Close to the end of the plio-pleistocene orogenesis, magmatic activity began to appear on the north side of the Borobudur basin, forming a series of young volcanoes in the Quaternary period such as Sumbing, Sindoro, Tidar, Merbabu, and also Merapi. Even now, Merapi is the most active volcano in the world. Since then, the Borobudur basins gradually changed from the marine environment into lagoons. Along with the development of the growing volcanoes, which became higher and larger, the basins were entirely isolated from the Indian Ocean and the Java Sea. Eventually, the basin of the Borobudur Inter Mountain was formed. It was surrounded by rows of young volcanoes and Menoreh mount on the south side. The basin is closed and is called an isolated basin (Sutikno et al, 2006). Furthermore, this area is suspected to have once been a lake. The sediments of the paleolake are closely related to the environment that formed the salt water contained in the black clay rocks from the sediments in the middle beneath the lake. The evidence of drilling results during the Borobudur restoration project in 1973 supports this. In the plane of the former lake there was salt water at depths of more than forty-five meters, which was allegedly formation water.
During the last 119,000 years, at least two major volcanic events are recorded in the Borobudur basin, but the basin has not been affected by any large debris avalanche from Merapi volcano, as proposed by several authors (van Bemmelen, 1949; Camus et al, 2000; Newhall et al, 2000). For the two recorded events, an age range of 119,000/115,000 years BP and 31,000 years BP is given based on new radiocarbon age determinations, though the source of the deposits remains elusive. Between both events, the volcanoes surrounding the Borobudur basin produced several significant explosions and pyroclastic flows that were deposited in the basin, eventually damming the hydrographic network and producing a least six paleolakes over the last 119,000 years. The most recent paleolake that we recorded was impounded before 27,000 years BP and existed until medieval times around the Sileng River close to Borobudur temple. The hydrographic network was strongly disrupted by volcanic activity, generating an alternation of fluviatile and lacustrine settings in the basin.
A study by Gomez et al (2010) corroborates interpretations of Murwanto et al (2004), that, before and after its construction, Borobudur temple stood next to a paleolake, and that this temple and the Medang civilization did not shift capital after an ambiguous 1006 AD (or 928 AD) eruption of Merapi, for which they did not find any supporting evidence. The study also put the emphasis on two important points: (1) the findings call for preparedness against the bigger risks of severe hazards anticipated in the future and (2) the importance of deriving conclusions from sound evidence, and clearly separating conclusions from hypotheses. For example, van Bemmelen’s (1949) hypothesis about a major eruption of Merapi about 1000 years ago and its consequences for the Medang kingdom in Central Java, have been reported regularly in the literature, until it became an accepted fact, while new evidence has not allowed to sustain most of the author’s conjectures.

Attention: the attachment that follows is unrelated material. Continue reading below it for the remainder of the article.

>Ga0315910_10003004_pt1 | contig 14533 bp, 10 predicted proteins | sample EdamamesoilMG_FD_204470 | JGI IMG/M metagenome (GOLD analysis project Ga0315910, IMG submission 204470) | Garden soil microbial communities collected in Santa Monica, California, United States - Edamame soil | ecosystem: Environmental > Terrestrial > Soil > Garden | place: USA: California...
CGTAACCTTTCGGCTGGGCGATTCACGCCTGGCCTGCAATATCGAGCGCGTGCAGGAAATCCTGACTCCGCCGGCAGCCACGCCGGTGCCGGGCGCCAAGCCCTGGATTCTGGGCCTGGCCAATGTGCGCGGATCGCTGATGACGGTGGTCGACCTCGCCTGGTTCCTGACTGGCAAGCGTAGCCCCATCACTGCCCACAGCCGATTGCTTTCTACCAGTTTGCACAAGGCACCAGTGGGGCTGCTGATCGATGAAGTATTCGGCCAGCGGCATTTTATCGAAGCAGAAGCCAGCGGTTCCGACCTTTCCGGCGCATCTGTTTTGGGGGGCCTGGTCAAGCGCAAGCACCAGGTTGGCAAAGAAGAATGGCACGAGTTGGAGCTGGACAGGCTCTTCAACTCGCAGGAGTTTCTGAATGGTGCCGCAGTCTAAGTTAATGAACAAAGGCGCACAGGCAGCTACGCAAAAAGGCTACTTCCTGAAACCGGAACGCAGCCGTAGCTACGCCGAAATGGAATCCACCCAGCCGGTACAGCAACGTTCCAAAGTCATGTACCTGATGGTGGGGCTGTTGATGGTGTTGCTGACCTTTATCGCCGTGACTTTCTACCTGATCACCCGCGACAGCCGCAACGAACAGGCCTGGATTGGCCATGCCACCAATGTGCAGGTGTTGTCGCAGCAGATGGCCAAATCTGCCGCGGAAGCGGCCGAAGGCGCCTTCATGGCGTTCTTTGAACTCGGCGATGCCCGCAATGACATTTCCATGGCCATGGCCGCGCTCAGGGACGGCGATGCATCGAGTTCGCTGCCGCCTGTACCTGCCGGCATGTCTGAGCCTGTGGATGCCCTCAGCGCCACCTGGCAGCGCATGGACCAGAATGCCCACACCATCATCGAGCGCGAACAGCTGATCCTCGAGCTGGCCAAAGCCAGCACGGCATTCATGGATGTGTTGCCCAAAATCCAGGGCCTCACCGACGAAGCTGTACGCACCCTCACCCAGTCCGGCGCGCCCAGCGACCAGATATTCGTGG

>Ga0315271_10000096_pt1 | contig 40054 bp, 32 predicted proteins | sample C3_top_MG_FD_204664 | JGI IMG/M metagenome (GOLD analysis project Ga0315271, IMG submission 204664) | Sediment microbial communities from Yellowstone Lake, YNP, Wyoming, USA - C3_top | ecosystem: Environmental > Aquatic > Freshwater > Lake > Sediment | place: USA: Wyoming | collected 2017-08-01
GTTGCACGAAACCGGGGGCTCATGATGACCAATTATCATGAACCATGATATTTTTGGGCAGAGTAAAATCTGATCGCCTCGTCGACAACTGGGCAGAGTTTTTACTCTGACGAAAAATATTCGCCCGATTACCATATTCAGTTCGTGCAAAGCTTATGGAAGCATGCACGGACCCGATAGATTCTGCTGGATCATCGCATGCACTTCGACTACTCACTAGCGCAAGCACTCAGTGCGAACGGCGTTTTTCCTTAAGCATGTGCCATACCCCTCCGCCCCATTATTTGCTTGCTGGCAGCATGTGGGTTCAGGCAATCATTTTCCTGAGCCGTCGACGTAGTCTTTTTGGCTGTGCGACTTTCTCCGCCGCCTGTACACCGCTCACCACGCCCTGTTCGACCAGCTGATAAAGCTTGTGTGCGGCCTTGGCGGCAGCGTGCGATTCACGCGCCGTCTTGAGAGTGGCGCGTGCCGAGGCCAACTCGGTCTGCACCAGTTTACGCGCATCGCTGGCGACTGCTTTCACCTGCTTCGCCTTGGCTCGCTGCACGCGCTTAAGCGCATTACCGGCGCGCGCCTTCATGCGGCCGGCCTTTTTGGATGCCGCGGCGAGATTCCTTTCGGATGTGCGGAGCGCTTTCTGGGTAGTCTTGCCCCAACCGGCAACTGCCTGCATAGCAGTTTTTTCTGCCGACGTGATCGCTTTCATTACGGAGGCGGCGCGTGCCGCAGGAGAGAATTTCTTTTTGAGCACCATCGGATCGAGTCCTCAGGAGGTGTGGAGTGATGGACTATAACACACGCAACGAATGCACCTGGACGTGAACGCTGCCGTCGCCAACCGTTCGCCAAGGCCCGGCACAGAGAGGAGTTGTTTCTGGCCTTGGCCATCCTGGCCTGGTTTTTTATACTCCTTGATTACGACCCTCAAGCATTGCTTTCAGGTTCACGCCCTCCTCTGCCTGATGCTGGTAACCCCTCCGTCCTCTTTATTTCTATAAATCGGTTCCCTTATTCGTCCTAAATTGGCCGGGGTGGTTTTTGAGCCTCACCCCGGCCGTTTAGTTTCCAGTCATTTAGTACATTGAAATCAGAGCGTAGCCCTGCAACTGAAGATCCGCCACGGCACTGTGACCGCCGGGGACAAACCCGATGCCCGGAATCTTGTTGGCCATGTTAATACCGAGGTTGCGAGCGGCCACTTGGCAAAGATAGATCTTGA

Borobudur Paleolake Hypothesis
In 1931, a Dutch artist and scholar of Dharmist and Buddhist architecture, WOJ Nieuwenkamp, developed a theory that Progo Valley was once a lake and Borobudur initially represented a lotus flower floating on the lake. Lotus flowers are found in almost every Buddhist work of art, often serving as a throne for buddhas and base for stupas. The architecture of Borobudur itself suggests a lotus depiction, in which Buddha postures in Borobudur symbolize the Lotus Sutra, mostly found in many Mahayana Buddhism (a school of Buddhism widely spread in the east Asia region) texts. Three circular platforms on the top are also thought to represent a lotus petals.
Nieuwenkamp has suggested that the landscape near Borobudur included lakes, and that the temples were arranged around these lakes in form of flowers and mathematical patterns considered to be auspicious, and that the temples were connected by paved brick roads lined by walls. These lakes and roads were later filled with meters of volcanic ash from the multiple eruptions of Mt Merapi, which lies very closely to the east of the area.
Nieuwenkamp’s theory, however, was contested by many archaeologists, such as Dumarçay and Soekmono, arguing the natural environment surrounding the monument was dry land. This theory is controversial, but recent geological evidence supports Nieuwenkamp proposal.